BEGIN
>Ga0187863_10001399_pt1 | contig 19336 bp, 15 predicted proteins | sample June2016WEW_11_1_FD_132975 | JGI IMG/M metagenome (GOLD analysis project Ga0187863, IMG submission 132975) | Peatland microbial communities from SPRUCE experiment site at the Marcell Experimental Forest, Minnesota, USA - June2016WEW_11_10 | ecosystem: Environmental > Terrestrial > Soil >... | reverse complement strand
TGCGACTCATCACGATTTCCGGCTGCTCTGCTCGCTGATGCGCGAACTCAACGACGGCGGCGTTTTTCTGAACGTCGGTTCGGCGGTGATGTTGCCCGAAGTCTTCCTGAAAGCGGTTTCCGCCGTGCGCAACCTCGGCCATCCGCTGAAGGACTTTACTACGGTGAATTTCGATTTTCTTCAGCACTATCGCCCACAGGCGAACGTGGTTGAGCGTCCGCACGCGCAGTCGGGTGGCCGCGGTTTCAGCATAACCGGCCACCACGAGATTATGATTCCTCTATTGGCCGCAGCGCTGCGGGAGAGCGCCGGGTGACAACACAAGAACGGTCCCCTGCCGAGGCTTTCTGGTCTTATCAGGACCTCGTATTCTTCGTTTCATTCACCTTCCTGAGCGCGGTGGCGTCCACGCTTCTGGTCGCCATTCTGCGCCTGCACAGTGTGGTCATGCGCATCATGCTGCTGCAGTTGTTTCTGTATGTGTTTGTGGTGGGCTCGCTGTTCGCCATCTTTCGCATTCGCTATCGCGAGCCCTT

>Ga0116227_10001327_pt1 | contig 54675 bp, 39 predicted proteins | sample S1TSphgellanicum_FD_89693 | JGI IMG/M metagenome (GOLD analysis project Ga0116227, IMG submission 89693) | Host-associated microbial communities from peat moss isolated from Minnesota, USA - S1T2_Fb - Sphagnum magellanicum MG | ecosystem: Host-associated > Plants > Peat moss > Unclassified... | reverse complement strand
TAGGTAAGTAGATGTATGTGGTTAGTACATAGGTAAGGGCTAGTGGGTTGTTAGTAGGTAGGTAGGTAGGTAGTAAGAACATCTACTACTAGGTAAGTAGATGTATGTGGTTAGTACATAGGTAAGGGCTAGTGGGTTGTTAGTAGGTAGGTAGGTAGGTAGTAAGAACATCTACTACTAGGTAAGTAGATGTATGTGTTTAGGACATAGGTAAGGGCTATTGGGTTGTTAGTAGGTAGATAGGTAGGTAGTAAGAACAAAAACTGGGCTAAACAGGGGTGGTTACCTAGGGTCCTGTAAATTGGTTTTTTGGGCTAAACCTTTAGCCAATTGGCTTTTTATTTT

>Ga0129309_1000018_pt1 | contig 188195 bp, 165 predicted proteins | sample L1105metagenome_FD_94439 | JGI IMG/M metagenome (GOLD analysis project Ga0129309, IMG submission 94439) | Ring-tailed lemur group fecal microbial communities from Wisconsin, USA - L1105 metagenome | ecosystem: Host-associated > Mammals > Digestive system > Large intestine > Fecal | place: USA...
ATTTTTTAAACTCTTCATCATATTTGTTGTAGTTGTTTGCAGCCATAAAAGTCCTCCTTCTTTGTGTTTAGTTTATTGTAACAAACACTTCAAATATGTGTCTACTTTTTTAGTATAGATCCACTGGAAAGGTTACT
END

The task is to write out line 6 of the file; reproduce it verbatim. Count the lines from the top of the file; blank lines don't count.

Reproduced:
ATTTTTTAAACTCTTCATCATATTTGTTGTAGTTGTTTGCAGCCATAAAAGTCCTCCTTCTTTGTGTTTAGTTTATTGTAACAAACACTTCAAATATGTGTCTACTTTTTTAGTATAGATCCACTGGAAAGGTTACT